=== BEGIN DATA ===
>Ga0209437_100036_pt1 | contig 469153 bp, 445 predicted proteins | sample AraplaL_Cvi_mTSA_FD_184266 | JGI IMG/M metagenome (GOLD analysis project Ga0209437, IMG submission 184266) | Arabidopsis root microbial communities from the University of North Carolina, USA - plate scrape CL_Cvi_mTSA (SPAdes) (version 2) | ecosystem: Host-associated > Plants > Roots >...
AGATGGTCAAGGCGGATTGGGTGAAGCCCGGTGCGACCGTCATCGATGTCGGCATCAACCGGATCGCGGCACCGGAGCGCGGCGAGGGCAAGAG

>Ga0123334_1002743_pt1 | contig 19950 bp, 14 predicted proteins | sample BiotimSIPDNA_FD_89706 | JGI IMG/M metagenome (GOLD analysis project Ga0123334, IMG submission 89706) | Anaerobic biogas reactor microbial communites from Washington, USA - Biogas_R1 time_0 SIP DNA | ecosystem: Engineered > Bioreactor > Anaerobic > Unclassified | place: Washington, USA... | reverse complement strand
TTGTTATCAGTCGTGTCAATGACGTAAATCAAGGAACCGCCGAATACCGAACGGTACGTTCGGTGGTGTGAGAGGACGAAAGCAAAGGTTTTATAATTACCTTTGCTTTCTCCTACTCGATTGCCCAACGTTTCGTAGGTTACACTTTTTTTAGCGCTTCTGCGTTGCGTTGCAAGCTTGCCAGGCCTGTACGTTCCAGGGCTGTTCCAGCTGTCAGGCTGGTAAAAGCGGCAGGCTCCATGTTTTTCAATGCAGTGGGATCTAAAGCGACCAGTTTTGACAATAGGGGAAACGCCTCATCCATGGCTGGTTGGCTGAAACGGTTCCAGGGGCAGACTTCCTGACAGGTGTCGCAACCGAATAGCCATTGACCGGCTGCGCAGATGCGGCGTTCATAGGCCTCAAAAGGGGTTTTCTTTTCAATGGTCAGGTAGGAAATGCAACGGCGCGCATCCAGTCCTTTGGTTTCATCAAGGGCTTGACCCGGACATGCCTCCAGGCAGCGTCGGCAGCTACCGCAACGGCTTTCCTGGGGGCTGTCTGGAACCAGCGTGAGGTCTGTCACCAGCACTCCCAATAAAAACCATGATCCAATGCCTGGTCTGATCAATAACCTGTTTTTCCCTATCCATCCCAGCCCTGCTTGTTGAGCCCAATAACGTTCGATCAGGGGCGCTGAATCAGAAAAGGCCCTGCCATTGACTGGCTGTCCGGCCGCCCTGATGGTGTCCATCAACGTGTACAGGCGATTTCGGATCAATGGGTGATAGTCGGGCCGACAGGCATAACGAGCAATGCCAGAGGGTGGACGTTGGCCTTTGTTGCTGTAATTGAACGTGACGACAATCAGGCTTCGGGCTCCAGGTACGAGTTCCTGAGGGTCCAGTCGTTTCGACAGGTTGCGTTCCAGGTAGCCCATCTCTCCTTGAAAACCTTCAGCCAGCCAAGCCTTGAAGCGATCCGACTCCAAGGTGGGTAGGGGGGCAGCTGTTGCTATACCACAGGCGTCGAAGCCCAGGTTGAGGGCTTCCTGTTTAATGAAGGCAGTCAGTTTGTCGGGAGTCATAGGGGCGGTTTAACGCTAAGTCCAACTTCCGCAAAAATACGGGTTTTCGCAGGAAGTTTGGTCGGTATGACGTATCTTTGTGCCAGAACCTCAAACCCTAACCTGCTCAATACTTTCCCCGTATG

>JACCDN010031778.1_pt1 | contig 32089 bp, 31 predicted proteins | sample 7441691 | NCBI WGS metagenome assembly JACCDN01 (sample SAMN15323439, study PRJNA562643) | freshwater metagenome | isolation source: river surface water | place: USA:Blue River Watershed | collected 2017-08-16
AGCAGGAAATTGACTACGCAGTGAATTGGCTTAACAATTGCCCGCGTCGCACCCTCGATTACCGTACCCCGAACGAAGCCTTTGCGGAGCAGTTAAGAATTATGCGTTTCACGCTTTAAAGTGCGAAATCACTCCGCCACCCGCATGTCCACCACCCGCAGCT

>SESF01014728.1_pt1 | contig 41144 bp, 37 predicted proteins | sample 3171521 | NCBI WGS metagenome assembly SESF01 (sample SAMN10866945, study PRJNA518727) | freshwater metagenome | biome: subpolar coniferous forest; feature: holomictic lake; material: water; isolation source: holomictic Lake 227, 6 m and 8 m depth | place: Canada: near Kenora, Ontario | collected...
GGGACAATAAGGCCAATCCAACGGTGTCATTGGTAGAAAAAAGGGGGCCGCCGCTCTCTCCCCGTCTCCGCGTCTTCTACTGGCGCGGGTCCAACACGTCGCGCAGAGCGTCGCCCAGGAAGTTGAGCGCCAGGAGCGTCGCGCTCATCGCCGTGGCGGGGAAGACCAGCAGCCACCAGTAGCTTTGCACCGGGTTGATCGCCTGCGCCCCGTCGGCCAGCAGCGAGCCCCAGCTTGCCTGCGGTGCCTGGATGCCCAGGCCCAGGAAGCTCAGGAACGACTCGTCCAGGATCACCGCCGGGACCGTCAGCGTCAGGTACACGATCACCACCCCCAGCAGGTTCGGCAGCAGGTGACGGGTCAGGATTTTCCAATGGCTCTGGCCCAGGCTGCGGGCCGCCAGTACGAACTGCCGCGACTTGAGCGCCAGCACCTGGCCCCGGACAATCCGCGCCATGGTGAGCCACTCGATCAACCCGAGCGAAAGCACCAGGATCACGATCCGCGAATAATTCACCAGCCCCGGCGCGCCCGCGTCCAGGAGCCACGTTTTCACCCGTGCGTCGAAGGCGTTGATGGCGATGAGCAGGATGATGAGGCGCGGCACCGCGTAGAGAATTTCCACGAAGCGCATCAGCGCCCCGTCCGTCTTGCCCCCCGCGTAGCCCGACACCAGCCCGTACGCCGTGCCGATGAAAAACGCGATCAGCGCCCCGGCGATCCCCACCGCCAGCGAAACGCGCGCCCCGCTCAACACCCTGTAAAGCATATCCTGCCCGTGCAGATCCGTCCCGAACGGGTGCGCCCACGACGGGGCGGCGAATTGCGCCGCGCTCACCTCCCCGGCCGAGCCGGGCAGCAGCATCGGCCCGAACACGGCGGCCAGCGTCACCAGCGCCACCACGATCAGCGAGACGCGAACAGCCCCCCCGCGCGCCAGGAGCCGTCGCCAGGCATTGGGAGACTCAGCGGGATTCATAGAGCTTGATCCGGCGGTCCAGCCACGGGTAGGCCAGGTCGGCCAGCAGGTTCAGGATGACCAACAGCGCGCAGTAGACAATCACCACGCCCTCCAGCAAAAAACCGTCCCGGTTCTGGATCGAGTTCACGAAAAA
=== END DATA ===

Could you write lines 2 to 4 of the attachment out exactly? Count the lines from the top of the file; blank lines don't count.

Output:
AGATGGTCAAGGCGGATTGGGTGAAGCCCGGTGCGACCGTCATCGATGTCGGCATCAACCGGATCGCGGCACCGGAGCGCGGCGAGGGCAAGAG

>Ga0123334_1002743_pt1 | contig 19950 bp, 14 predicted proteins | sample BiotimSIPDNA_FD_89706 | JGI IMG/M metagenome (GOLD analysis project Ga0123334, IMG submission 89706) | Anaerobic biogas reactor microbial communites from Washington, USA - Biogas_R1 time_0 SIP DNA | ecosystem: Engineered > Bioreactor > Anaerobic > Unclassified | place: Washington, USA... | reverse complement strand
TTGTTATCAGTCGTGTCAATGACGTAAATCAAGGAACCGCCGAATACCGAACGGTACGTTCGGTGGTGTGAGAGGACGAAAGCAAAGGTTTTATAATTACCTTTGCTTTCTCCTACTCGATTGCCCAACGTTTCGTAGGTTACACTTTTTTTAGCGCTTCTGCGTTGCGTTGCAAGCTTGCCAGGCCTGTACGTTCCAGGGCTGTTCCAGCTGTCAGGCTGGTAAAAGCGGCAGGCTCCATGTTTTTCAATGCAGTGGGATCTAAAGCGACCAGTTTTGACAATAGGGGAAACGCCTCATCCATGGCTGGTTGGCTGAAACGGTTCCAGGGGCAGACTTCCTGACAGGTGTCGCAACCGAATAGCCATTGACCGGCTGCGCAGATGCGGCGTTCATAGGCCTCAAAAGGGGTTTTCTTTTCAATGGTCAGGTAGGAAATGCAACGGCGCGCATCCAGTCCTTTGGTTTCATCAAGGGCTTGACCCGGACATGCCTCCAGGCAGCGTCGGCAGCTACCGCAACGGCTTTCCTGGGGGCTGTCTGGAACCAGCGTGAGGTCTGTCACCAGCACTCCCAATAAAAACCATGATCCAATGCCTGGTCTGATCAATAACCTGTTTTTCCCTATCCATCCCAGCCCTGCTTGTTGAGCCCAATAACGTTCGATCAGGGGCGCTGAATCAGAAAAGGCCCTGCCATTGACTGGCTGTCCGGCCGCCCTGATGGTGTCCATCAACGTGTACAGGCGATTTCGGATCAATGGGTGATAGTCGGGCCGACAGGCATAACGAGCAATGCCAGAGGGTGGACGTTGGCCTTTGTTGCTGTAATTGAACGTGACGACAATCAGGCTTCGGGCTCCAGGTACGAGTTCCTGAGGGTCCAGTCGTTTCGACAGGTTGCGTTCCAGGTAGCCCATCTCTCCTTGAAAACCTTCAGCCAGCCAAGCCTTGAAGCGATCCGACTCCAAGGTGGGTAGGGGGGCAGCTGTTGCTATACCACAGGCGTCGAAGCCCAGGTTGAGGGCTTCCTGTTTAATGAAGGCAGTCAGTTTGTCGGGAGTCATAGGGGCGGTTTAACGCTAAGTCCAACTTCCGCAAAAATACGGGTTTTCGCAGGAAGTTTGGTCGGTATGACGTATCTTTGTGCCAGAACCTCAAACCCTAACCTGCTCAATACTTTCCCCGTATG